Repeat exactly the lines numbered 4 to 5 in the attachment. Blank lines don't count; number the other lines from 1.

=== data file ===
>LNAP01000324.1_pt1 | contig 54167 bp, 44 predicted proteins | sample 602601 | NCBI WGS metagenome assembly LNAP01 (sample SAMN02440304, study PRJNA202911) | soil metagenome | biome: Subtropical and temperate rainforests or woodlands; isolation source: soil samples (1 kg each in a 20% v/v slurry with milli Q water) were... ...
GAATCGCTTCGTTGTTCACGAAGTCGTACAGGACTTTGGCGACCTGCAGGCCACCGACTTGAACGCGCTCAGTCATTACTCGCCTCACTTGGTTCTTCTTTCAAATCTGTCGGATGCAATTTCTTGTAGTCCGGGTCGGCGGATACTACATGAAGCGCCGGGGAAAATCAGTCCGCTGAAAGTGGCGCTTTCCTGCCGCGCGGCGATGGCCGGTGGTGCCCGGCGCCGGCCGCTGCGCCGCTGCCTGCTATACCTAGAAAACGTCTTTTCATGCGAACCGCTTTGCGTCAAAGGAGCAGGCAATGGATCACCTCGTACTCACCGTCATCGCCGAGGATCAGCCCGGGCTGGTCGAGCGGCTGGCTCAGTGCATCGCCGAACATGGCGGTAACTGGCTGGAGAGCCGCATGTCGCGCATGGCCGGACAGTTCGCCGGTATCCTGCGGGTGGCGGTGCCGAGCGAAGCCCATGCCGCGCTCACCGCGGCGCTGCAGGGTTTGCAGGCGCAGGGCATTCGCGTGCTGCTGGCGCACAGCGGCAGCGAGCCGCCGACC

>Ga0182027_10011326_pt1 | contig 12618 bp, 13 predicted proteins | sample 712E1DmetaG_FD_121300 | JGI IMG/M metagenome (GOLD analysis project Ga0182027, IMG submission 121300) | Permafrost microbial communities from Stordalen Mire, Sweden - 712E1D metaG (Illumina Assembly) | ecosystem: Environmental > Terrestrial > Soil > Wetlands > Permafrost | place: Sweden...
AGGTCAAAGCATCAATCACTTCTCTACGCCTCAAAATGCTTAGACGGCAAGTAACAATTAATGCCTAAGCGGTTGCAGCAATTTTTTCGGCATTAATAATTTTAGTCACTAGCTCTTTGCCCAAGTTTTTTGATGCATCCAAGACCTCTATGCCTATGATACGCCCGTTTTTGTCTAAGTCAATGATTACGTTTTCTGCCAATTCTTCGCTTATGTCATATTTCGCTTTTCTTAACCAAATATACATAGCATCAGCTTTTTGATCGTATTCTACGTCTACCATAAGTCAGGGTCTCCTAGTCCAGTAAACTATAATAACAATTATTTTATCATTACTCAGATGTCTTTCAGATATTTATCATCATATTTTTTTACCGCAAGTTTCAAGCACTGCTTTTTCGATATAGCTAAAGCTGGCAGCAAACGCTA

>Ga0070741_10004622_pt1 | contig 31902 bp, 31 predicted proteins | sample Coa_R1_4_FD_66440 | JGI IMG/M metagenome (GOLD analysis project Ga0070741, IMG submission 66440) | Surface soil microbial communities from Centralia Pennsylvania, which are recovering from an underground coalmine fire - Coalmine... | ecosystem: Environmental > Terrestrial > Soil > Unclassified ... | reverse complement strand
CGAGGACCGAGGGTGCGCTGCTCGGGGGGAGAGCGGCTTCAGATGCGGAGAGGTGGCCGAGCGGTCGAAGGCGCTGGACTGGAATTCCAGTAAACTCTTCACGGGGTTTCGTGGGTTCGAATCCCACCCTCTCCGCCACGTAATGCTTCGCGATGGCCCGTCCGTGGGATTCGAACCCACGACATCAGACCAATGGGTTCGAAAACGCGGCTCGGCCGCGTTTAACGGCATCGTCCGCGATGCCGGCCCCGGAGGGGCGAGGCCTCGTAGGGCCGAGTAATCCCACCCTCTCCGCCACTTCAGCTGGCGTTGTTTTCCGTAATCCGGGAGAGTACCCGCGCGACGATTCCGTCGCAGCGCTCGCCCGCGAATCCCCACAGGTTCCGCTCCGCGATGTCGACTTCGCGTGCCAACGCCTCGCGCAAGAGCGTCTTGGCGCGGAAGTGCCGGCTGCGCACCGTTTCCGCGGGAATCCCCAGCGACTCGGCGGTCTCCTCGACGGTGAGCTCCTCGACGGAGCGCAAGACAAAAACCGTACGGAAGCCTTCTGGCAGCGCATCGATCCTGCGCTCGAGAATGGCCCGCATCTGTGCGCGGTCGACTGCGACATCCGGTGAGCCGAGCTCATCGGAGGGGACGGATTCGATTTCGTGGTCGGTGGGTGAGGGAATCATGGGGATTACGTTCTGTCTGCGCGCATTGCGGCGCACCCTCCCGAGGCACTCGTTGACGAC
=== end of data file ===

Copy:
AGGTCAAAGCATCAATCACTTCTCTACGCCTCAAAATGCTTAGACGGCAAGTAACAATTAATGCCTAAGCGGTTGCAGCAATTTTTTCGGCATTAATAATTTTAGTCACTAGCTCTTTGCCCAAGTTTTTTGATGCATCCAAGACCTCTATGCCTATGATACGCCCGTTTTTGTCTAAGTCAATGATTACGTTTTCTGCCAATTCTTCGCTTATGTCATATTTCGCTTTTCTTAACCAAATATACATAGCATCAGCTTTTTGATCGTATTCTACGTCTACCATAAGTCAGGGTCTCCTAGTCCAGTAAACTATAATAACAATTATTTTATCATTACTCAGATGTCTTTCAGATATTTATCATCATATTTTTTTACCGCAAGTTTCAAGCACTGCTTTTTCGATATAGCTAAAGCTGGCAGCAAACGCTA

>Ga0070741_10004622_pt1 | contig 31902 bp, 31 predicted proteins | sample Coa_R1_4_FD_66440 | JGI IMG/M metagenome (GOLD analysis project Ga0070741, IMG submission 66440) | Surface soil microbial communities from Centralia Pennsylvania, which are recovering from an underground coalmine fire - Coalmine... | ecosystem: Environmental > Terrestrial > Soil > Unclassified ... | reverse complement strand